Prevalence of gastroesophageal reflux in patients who develop pneumonia following percutaneous endoscopic gastrostomy: a 24-hour pH monitoring study

Dysphagia. Spring 1996;11(2):87-9. doi: 10.1007/BF00417895.


Percutaneous endoscopic placement of feeding gastrostomies (PEG) was pioneered by Gauderer et. al. in 1980 [1]. Since then, it has become the preferred method of providing enteral nutritional support in children and adults because of advantages in morbidity and cost [2,3]. Pneumonia is a known sequel of this procedure, occurring at different rates, depending on the length of follow-up. Some series have shown an incidence of 10% at 30 days and others 56% at 11 months [4,5]. It does not appear that PEG feeding offers an advantage over the more traditional naso-enteric tube feeding methods in this respect. To study the prevalence of gastroesophageal reflux (GER) in PEG-fed patients, we quantitated GER by 24-hour intraesophageal pH monitoring in a group of patients who developed post-PEG pneumonia and compared it with a control group. Our study demonstrates an increased prevalence of GER in the pneumonia group compared with the control group. However, the exact contribution of this observed increased GER to the development of pneumonia needs to be determined.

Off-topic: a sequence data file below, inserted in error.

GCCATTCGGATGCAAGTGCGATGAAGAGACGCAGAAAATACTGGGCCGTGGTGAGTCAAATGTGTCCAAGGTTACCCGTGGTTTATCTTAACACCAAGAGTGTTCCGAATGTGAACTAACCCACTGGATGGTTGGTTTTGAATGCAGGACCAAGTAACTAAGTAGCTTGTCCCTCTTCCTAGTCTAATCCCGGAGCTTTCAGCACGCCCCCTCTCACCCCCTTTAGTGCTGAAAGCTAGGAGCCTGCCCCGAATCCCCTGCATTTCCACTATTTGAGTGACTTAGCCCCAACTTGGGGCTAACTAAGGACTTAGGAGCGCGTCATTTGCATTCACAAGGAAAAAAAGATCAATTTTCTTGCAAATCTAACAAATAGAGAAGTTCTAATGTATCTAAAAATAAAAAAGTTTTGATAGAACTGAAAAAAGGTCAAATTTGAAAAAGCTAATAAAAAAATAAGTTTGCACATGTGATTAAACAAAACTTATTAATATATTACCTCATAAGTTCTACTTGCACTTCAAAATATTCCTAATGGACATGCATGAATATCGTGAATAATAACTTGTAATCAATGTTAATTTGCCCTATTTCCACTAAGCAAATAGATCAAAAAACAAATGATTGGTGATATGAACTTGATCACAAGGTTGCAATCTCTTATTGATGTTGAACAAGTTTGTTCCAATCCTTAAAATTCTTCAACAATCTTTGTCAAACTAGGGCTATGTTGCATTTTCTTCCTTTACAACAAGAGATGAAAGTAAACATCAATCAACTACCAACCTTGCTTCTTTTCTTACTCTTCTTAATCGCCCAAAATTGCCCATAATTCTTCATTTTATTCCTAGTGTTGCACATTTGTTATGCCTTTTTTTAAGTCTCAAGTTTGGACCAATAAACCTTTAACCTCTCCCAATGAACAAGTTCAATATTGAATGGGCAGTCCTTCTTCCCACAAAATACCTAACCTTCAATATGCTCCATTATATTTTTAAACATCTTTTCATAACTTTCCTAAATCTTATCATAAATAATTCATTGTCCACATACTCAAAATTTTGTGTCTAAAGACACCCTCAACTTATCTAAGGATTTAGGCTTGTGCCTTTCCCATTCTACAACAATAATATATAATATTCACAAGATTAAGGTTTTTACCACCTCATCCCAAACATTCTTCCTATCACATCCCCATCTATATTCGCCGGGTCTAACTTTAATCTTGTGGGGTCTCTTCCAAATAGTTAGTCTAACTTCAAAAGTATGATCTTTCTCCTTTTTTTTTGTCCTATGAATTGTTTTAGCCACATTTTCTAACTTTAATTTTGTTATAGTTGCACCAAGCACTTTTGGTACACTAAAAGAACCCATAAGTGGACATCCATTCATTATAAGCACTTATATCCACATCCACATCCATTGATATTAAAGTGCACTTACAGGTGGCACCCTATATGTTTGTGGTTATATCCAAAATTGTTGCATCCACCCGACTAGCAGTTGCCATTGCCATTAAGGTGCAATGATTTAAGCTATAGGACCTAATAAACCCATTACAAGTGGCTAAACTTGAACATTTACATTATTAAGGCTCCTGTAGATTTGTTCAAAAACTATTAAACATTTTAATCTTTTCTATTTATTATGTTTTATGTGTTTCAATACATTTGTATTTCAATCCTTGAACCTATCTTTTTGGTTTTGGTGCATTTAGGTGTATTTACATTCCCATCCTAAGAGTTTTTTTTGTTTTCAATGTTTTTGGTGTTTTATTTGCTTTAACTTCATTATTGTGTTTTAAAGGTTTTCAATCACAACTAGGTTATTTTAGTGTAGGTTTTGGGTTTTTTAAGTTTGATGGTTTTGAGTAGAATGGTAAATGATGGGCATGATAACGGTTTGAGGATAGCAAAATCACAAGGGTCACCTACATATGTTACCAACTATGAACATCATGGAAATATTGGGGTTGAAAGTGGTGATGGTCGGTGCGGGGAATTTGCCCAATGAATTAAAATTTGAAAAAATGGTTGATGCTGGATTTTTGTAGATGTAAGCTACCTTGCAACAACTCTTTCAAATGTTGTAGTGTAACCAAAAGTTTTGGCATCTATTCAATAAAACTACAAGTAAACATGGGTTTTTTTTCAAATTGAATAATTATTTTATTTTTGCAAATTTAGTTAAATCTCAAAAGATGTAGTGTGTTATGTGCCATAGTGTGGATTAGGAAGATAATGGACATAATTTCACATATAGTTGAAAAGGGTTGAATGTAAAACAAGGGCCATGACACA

Publication types

  • Comparative Study

MeSH terms

  • Adult
  • Aged
  • Deglutition Disorders / therapy
  • Endoscopy*
  • Gastroesophageal Reflux / complications*
  • Gastroesophageal Reflux / epidemiology*
  • Gastrostomy / adverse effects*
  • Humans
  • Incidence
  • Middle Aged
  • Pneumonia / complications*
  • Pneumonia / etiology*
  • Prevalence
  • Risk Factors